Great land boom — speculators flooded into Winnipeg hoping to make a quick buck by flipping properties

by Bruce Cherney (part 1)

From June 1881 to mid-April 1882, Winnipeg was in the midst of one of the greatest land booms in North American history. It was a time when inflated property values, brought on by widespread speculation, caused otherwise rational people to act irrationally.

Newspapers across North America and Europe proclaimed that Winnipeg was the place to be, a real-estate bonanza for quick-buck artists.

“I doubt if to-day any other city on  the continent, according to its population, can boast of so many wealthy young and middle-aged men,” said a reporter for the Toronto Globe in March 1882.

“Thousands of dollars were made by  operators in a few minutes,” wrote J.  Macoun in his book, Manitoba and the  Great Northwest, published in 1882.

What prompted the real estate boom was the railway — specifically, the arrival of the Canadian Pacific Railway in 1881. The first CPR train crossed the newly-built Louise Bridge into Winnipeg on July 26, 1881. Its destination was an unassuming 1-1/2-storey wood-frame depot at the corner of Main Street and Point Douglas Road, although there was nothing “unassuming” about the impact the CPR had on the real estate market.

When the CPR came, it spent millions on a passenger station (the land was a gift from the city), freight sheds, a roundhouse and other railway-related buildings. Winnipeg became the main supply depot for construction on the westward expansion of the CPR across the prairie. The railway brought workers and settlers to open up the New West.

Also arriving in the trains were the inevitable opportunists. Ontarians came first, followed by Americans and Europeans, all of whom heard tales of a city paved with gold.

“To the new-comer from the older provinces of the Dominion, or the old countries of Europe,” wrote Macoun, an observer of the boom, “for the first time setting foot in this metropolis of the great Northwest, the appearance of the city, the scenes witnessed on its crowded thoroughfares and in its still more crowded hotels and places of resort and business, are striking and novel. Stepping from the crowded train at the railway station, or from the steamer at the landing, a short walk brings the traveller to the principal thoroughfares of the city. At the places of debarkation from train or boat, cabmen and ‘bus’ drivers ply their vocation with lusty lungs and immense piles of baggage block every available space.

“On the sidewalks, men old and young hurry along with anxious look, usually with a roll of plans under an arm or a notebook in hand.”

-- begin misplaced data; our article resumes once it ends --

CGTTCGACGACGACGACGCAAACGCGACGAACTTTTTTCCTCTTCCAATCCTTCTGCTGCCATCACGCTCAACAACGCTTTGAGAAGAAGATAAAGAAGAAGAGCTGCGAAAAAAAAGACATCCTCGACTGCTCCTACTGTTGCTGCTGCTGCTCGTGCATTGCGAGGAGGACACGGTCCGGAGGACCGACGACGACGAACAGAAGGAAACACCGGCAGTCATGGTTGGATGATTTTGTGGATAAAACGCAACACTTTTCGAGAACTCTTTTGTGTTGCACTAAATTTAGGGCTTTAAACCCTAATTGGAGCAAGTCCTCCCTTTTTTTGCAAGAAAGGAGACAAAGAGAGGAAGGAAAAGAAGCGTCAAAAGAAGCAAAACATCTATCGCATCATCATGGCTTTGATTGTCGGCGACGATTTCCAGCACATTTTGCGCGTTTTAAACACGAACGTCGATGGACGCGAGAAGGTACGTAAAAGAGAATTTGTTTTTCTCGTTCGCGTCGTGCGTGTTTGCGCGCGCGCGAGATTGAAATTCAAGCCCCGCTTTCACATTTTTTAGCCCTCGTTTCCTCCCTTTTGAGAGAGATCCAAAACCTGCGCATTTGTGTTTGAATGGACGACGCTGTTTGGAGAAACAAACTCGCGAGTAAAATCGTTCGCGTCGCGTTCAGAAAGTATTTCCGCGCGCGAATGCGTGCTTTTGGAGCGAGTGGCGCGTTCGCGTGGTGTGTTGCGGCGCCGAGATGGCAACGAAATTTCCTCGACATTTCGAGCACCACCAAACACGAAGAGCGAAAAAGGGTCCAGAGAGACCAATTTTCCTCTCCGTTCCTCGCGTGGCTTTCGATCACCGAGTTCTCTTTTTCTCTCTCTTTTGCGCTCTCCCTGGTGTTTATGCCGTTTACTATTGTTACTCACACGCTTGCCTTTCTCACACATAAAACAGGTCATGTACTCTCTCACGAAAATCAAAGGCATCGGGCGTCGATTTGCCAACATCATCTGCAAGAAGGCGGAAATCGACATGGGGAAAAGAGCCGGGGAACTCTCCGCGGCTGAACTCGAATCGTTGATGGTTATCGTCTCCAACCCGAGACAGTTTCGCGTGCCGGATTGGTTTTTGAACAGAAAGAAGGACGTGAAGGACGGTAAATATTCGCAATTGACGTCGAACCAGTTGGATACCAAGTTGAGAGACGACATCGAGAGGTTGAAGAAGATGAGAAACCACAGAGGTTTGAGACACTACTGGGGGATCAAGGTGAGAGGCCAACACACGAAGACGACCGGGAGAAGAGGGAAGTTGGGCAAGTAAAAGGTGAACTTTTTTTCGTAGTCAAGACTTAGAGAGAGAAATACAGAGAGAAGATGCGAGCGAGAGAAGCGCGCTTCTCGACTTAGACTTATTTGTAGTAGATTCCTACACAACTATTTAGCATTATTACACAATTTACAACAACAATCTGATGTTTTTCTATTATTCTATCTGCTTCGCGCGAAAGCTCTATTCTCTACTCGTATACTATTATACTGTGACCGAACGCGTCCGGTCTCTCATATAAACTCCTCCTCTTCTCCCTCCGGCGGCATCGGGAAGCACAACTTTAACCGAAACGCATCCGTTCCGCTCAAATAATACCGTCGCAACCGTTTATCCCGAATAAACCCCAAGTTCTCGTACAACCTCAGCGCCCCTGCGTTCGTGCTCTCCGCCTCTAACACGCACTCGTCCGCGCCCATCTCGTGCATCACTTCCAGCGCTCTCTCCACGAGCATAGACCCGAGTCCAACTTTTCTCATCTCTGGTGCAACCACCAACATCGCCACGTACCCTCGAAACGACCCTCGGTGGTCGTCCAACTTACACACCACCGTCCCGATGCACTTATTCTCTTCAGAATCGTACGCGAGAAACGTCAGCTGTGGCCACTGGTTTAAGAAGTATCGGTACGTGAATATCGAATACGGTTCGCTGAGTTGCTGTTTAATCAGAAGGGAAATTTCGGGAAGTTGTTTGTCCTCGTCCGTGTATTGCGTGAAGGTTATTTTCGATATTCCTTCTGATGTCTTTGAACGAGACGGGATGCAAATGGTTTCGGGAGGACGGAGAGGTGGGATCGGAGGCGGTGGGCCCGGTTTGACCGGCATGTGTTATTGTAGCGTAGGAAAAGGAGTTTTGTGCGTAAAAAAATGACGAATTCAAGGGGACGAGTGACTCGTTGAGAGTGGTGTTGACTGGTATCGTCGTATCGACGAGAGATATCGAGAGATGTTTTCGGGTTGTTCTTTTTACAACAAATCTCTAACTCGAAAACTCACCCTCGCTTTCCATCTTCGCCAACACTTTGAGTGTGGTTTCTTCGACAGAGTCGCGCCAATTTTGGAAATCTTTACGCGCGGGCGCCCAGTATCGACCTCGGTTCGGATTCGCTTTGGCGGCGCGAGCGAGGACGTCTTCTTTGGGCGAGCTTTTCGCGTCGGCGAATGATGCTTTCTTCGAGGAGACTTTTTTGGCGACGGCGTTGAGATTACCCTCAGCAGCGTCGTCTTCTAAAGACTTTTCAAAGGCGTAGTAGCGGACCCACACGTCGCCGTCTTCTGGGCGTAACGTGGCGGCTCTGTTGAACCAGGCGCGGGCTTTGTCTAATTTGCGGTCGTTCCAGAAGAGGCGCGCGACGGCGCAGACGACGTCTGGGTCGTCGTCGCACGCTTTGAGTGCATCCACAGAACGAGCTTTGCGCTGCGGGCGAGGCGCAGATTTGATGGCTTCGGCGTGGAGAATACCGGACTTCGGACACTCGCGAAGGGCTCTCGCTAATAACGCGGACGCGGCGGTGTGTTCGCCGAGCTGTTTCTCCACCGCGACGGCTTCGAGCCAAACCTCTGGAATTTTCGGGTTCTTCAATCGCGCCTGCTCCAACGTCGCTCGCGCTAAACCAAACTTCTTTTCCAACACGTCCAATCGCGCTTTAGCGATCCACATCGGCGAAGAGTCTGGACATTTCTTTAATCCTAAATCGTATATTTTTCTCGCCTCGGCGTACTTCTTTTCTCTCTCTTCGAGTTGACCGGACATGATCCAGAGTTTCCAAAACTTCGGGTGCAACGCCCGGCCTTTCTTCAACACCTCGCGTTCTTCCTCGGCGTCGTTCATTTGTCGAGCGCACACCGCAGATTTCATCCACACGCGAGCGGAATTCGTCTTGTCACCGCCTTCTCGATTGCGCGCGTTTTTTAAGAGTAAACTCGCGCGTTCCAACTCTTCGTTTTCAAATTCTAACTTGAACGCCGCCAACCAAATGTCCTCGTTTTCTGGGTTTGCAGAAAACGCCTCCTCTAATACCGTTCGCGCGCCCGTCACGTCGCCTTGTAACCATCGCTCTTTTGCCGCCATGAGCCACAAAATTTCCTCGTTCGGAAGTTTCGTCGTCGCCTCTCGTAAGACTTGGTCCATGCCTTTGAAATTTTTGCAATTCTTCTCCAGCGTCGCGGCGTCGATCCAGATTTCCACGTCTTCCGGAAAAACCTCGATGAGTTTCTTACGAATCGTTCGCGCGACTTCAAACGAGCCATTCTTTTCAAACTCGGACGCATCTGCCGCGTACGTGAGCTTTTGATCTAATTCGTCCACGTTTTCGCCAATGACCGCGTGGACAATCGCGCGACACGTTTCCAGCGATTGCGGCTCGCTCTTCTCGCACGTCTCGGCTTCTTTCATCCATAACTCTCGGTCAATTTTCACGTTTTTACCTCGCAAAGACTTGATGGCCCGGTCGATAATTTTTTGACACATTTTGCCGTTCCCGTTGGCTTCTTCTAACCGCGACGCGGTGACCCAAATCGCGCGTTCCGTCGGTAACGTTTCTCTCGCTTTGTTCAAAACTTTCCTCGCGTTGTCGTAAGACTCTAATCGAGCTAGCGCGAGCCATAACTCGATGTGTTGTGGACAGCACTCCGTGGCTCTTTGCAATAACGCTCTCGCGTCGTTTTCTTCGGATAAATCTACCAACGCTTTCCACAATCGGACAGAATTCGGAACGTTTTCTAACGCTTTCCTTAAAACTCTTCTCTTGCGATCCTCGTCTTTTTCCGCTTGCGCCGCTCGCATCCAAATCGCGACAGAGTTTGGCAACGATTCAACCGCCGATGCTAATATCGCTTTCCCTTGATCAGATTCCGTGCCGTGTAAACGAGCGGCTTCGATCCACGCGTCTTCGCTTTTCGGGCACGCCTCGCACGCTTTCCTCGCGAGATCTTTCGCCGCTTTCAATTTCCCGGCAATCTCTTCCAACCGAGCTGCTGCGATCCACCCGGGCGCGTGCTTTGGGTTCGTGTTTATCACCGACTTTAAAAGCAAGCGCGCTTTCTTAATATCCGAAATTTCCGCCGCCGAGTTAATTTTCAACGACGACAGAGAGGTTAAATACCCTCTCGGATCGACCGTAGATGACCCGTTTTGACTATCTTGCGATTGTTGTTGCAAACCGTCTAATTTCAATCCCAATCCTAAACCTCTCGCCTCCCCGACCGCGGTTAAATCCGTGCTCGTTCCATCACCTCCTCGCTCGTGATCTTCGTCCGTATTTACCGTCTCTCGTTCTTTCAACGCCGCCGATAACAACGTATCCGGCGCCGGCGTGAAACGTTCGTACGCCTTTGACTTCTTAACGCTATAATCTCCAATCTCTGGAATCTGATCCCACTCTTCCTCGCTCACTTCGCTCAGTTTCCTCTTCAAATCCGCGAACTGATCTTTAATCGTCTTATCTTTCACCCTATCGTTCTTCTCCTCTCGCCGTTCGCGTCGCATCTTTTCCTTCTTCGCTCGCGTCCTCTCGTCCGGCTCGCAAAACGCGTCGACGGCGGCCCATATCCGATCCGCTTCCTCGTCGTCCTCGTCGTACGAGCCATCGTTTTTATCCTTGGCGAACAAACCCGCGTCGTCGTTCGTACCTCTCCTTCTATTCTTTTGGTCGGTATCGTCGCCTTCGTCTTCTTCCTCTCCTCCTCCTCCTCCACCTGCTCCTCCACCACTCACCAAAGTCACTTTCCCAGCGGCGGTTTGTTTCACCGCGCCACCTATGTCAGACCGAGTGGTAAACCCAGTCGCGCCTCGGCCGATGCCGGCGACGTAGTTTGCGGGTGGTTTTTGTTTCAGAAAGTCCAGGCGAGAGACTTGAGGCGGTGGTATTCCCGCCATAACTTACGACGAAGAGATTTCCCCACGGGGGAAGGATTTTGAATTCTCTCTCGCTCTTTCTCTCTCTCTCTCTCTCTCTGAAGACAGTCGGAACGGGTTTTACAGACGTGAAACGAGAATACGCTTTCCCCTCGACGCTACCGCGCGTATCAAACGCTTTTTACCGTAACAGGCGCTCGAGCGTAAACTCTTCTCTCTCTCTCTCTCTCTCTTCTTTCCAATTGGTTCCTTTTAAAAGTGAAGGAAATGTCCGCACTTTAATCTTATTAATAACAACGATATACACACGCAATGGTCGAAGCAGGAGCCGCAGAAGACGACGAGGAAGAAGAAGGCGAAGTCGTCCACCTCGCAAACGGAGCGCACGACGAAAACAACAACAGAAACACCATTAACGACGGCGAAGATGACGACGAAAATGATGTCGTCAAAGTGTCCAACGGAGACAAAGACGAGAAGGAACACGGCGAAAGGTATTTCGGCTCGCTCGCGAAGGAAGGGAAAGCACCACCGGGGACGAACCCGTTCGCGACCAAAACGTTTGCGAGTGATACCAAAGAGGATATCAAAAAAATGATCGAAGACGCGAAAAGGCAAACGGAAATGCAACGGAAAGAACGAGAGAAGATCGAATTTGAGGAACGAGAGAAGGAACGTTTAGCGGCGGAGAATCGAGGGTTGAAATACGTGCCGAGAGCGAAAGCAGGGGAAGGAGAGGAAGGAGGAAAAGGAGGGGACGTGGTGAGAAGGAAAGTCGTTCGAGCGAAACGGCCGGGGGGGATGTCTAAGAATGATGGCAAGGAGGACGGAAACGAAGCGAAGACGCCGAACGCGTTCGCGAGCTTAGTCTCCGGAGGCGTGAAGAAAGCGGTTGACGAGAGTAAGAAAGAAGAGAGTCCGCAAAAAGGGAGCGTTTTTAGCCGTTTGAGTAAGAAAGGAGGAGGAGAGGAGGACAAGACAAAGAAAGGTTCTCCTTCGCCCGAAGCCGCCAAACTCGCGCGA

In a series of letters published in the Winnipeg Daily Sun between March and April 1887, Charles Napier Bell, another observer of the boom, wrote: “At once, almost every city, town, village, and corner in the east, especially in Ontario, supplied a company, of greater or less size and importance, the members thereof contributing each a few hundred dollars towards forming a lump sum of cash, which was placed in the hands of a representative who immediately left for Winnipeg with a letter of credit covering the capital sum, with the intention of buying lots at low figures and of selling them at an advance (profit). No wonder we had a floating population of 5,000 when they came from all parts of the Dominion.”

Bell wrote that: “Many of the representatives of petty village syndicates in the east” were instructed not to spend more than a couple of hundred dollars in a real estate deal, which forced them to purchase lots far from the business centre of the city.

“It then became their interest to boom, to the greatest extent possible, suburban properties, and if blowing, misrepresentation and trickery is worth anything during a period of great excitement, these men took full advantage of it ...”

Bell explained that the syndicates worked according to a simple scheme. Several men with capital combined to purchase a lot running back a couple of kilometres from the Assiniboine or Red river. A development plan was made, “which showed an odd park or two, with beautiful laid out streets bearing, as a rule, every name given to the fair sex ...”

The plan was then copied and the syndicate was ready for business. Each member frequented the haunts of the speculative crowd, extolling the advantages of buying such and such a lot in St. James, St. Johns or Kildonan, and handing out their plans.

The syndicate then placed the plans in the hands of an auctioneer. Usually, a few lots were marked off as being sold at a private sale.